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High-altitude physiology and pathophysiology: implications and relevance for intensive care medicine

Authors
Journal
Critical Care
1364-8535
Publisher
Springer (Biomed Central Ltd.)
Publication Date
Volume
11
Issue
1
Identifiers
DOI: 10.1186/cc5142
Keywords
  • Review
Disciplines
  • Biology
  • Ecology
  • Geography
  • Medicine

Abstract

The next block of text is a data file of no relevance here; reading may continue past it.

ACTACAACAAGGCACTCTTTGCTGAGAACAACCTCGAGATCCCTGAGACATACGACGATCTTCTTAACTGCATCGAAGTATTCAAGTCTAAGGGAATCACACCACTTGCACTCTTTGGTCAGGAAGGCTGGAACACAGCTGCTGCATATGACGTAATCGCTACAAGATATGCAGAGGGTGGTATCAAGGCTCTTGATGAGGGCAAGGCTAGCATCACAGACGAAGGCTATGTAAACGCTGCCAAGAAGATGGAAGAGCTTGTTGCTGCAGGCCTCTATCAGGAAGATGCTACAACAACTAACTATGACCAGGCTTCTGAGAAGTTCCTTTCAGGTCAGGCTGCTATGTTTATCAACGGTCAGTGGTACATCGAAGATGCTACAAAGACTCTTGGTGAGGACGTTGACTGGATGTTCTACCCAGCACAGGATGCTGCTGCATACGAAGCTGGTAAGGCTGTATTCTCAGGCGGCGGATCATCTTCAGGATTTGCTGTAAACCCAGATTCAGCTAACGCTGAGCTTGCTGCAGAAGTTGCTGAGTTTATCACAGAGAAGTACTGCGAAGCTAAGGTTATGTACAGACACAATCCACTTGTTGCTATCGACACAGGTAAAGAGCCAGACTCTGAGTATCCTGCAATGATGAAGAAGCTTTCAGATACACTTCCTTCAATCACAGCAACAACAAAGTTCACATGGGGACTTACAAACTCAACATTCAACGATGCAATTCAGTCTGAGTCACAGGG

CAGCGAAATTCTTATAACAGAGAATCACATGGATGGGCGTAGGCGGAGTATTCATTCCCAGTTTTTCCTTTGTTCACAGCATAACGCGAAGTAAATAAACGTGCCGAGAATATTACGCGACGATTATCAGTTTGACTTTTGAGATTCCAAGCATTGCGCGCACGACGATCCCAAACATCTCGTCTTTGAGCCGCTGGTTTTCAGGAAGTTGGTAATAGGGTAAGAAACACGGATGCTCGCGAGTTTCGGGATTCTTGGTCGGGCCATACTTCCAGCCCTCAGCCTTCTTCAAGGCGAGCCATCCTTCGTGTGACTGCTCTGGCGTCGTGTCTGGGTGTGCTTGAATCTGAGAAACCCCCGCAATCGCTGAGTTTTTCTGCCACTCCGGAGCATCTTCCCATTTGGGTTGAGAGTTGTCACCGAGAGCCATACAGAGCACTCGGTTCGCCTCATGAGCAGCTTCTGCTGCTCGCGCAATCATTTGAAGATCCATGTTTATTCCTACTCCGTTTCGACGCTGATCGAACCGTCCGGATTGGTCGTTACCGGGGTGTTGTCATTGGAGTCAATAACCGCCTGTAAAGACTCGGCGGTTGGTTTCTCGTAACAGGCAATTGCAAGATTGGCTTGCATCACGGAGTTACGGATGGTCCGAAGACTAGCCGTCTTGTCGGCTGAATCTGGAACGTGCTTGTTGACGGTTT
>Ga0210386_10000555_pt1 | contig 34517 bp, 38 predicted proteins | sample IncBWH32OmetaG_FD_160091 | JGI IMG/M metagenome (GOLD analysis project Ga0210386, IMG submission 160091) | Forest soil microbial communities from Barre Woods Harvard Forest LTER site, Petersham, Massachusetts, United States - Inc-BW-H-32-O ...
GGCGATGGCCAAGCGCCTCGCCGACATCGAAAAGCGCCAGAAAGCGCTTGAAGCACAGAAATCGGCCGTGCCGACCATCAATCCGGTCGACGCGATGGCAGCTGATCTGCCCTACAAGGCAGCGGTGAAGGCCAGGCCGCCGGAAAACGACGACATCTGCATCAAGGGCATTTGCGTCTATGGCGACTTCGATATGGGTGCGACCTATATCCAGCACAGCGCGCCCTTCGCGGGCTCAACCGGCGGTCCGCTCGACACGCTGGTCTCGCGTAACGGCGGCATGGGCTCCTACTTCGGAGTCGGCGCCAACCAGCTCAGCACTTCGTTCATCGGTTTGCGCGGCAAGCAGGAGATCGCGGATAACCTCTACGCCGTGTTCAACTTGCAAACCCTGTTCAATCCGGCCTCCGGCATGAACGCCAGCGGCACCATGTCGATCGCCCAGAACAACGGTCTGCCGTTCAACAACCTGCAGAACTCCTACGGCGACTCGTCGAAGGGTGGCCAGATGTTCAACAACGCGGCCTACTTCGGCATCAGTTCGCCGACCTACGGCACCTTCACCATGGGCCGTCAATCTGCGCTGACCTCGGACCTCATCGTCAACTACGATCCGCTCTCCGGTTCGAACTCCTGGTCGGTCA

Cellular hypoxia is a fundamental mechanism of injury in the critically ill. The study of human responses to hypoxia occurring as a consequence of hypobaria defines the fields of high-altitude medicine and physiology. A new paradigm suggests that the physiological and pathophysiological responses to extreme environmental challenges (for example, hypobaric hypoxia, hyper-baria, microgravity, cold, heat) may be similar to responses seen in critical illness. The present review explores the idea that human responses to the hypoxia of high altitude may be used as a means of exploring elements of the pathophysiology of critical illness.

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